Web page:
FIG. 4 is a front elevation of the tank, with the front wall and other parts broken away, showing the flush volume control system of this invention installed therein and ready for a toilet flush.
FIG. 5 is an enlarged section taken generally along line 5--5 of FIG. 2.
FIG. 6 is a view similar to FIG. 4, showing the closure of the flapper valve at the end of a limited volume flush.
FIG. 7 is a view similar to FIG. 4, showing the positioning of the structure during the latter portion of a limited volume flush.
FIG. 8 is a front elevation view of a toilet tank containing the second preferred embodiment of the limited volume flush control system of this invention.
FIG. 9 is an enlarged section taken generally along the line 9--9 of FIG. 8.
FIG. 10 is a section similar to FIG. 9, but showing at third preferred embodiment of the limited volume flush control system of this invention.
FIG. 11 is a front-elevational view of a toilet tank, with parts broken away, showing a fourth preferred embodiment of the limited flush volume control system of this invention.
FIG. 12 is an enlarged section taken generally along the line 12--12 of FIG. 11.
DESCRIPTION OF THE PREFERRED EMBODIMENT
Toilet tank 10 is a conventional toilet tank mounted on the back of and above a toilet bowl. Toilet tank 10 has end walls, a back wall, a front wall 12, and bottom 14. The walls and bottom are attached to provide an open top water container. The bottom is closed except for the water inlet and outlet. Water inlet control valve 16 is mounted on the top of the stand pipe that comes up through the bottom of the tank and is sealed with respect thereto. The stand pipe is connected to a source of water under pressure. The valve 16 is controlled by water inlet control float 18 on valve arm 20. When the water rises to a predetermined level, the float shuts off valve 16 to terminate water inflow.
Water outlet fitting 22 extends through the bottom 14 of the tank, as is seen in FIG. 4, and is connected to permit the water passing therethrough to flow into the toilet bowl to flush the toilet bowl. Thus, the fitting 22 always has an outlet. Side arm 24 is mounted on the side of fitting 22 within the tank. The side arm 22 carries upright overflow tube 26 thereon. The top of the overflow tube is positioned to define a maximum water level within the tank. The normal "filled" level of the tank is defined by float 18 and may be adjusted, and is below the top of the overflow tube. The normal filled level 28 is shown as the top of the water in FIG. 4 and is shown as a dashed line in FIG. 6.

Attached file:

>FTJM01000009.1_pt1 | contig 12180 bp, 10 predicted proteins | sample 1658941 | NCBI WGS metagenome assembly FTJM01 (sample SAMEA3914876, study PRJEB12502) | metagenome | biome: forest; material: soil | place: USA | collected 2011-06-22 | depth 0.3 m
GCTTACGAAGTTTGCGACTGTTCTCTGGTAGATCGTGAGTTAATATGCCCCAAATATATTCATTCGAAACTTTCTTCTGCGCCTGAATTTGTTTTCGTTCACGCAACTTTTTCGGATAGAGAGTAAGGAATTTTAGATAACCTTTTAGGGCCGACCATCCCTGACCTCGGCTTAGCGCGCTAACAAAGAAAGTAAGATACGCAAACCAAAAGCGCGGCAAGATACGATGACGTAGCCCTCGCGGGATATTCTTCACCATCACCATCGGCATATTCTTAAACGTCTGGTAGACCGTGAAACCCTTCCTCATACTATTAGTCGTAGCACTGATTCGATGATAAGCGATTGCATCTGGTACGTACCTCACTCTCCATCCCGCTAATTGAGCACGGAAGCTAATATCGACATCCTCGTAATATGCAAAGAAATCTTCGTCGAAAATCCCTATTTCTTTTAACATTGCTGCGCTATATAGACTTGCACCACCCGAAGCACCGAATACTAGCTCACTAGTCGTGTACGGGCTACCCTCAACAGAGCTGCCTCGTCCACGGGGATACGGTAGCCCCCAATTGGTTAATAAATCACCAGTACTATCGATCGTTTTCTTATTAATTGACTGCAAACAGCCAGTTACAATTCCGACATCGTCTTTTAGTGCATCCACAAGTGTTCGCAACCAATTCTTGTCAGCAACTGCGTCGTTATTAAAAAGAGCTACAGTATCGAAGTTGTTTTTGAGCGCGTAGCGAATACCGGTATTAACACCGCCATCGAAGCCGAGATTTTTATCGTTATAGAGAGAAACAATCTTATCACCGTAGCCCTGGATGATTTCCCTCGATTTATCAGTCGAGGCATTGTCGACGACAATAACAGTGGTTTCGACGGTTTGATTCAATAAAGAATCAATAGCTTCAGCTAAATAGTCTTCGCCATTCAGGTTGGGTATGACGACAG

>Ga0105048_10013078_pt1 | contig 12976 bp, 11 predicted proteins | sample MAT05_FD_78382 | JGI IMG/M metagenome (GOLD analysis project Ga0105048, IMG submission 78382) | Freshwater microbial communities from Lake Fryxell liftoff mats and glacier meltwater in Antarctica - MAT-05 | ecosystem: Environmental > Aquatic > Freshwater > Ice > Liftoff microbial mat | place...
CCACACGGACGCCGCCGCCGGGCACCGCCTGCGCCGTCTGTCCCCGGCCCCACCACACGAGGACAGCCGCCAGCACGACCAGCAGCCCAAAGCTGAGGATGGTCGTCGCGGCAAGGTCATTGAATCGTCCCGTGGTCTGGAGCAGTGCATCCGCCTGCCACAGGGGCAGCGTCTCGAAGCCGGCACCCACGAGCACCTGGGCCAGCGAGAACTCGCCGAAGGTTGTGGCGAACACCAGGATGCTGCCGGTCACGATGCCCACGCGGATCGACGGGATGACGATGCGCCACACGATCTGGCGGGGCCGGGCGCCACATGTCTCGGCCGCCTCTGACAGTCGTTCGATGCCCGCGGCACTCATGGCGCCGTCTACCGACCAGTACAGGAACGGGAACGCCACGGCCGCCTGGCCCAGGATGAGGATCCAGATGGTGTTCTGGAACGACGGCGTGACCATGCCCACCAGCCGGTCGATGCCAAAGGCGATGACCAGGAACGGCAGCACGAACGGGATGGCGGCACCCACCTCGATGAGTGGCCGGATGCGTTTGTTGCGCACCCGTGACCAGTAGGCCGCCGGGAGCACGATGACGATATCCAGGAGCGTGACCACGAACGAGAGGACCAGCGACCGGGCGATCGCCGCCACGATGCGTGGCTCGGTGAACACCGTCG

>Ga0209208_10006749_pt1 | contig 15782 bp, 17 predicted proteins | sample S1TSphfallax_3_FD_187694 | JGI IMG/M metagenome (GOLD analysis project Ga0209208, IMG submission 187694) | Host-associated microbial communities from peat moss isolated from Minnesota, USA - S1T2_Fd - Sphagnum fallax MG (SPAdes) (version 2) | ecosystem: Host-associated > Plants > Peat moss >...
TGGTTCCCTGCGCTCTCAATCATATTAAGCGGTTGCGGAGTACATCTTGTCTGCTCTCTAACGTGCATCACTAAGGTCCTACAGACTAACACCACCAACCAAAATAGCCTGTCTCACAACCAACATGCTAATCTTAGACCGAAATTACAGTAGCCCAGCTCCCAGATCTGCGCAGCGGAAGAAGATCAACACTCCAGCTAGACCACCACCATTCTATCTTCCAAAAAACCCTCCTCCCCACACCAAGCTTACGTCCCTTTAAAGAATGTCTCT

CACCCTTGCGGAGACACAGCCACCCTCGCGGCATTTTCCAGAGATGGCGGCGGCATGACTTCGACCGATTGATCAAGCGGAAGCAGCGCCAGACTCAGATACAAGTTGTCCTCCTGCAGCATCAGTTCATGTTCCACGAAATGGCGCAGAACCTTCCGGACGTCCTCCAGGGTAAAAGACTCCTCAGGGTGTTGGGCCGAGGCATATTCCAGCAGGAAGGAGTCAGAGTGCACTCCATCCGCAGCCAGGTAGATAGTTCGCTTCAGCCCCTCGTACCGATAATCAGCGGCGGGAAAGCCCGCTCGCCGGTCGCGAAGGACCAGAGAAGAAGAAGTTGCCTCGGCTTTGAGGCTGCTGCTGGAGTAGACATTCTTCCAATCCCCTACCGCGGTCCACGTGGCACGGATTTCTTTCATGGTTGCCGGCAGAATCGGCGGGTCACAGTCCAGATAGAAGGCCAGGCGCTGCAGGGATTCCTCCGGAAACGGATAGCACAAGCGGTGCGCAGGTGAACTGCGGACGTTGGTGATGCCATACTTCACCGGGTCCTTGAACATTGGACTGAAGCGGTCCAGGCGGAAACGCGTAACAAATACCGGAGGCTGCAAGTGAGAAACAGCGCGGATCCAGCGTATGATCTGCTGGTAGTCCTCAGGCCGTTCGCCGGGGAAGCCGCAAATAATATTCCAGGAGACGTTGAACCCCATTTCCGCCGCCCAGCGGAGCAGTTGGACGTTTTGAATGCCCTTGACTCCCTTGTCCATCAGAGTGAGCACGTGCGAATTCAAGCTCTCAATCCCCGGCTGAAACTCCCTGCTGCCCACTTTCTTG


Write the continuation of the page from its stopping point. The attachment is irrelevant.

Outflow from the tank through outlet fitting 22 is controlled by flapper valve 30. Flapper valve 30 is formed of somewhat resilient material so that it can effect a seal with the top of the outlet fitting when in the closed position shown in FIGS. 4 and 6. The flapper valve has a pair of arms extending therefrom which pivot upon pivot pins mounted on the lower end of overflow tube 26. Flapper valve 30 is held in the closed position by means of gravity and water pressure. The flapper valve contains an air chamber so that, when the flapper valve is raised off its seat on the top of outlet fitting 22, the flapper valve floats in the water in the tank, in the position shown in dashed lines in FIG. 4. The flapper valve 30 is raised off of its seat to release water from the tank to cause flushing of the toilet bowl.
Bushing 32 extends through the front wall of the tank. It rotatably carries handle shaft 34 therein, see FIG. 3. Flush handle 36 is mounted on the exterior of the handle shaft 34 and flush lever 38 is mounted on handle shaft 34 within the tank. Flush chain 40 connects the flush lever with flapper valve 30 so that, when the flush handle 36 is pushed down, chain 40 pulls flapper valve 30 off of its seat. The air chamber in flapper valve 30 causes the flapper valve to float in the raised position shown in dashed lines in FIG. 4 until the lowering water level or the flush volume control system of this invention cause closure of the flapper valve.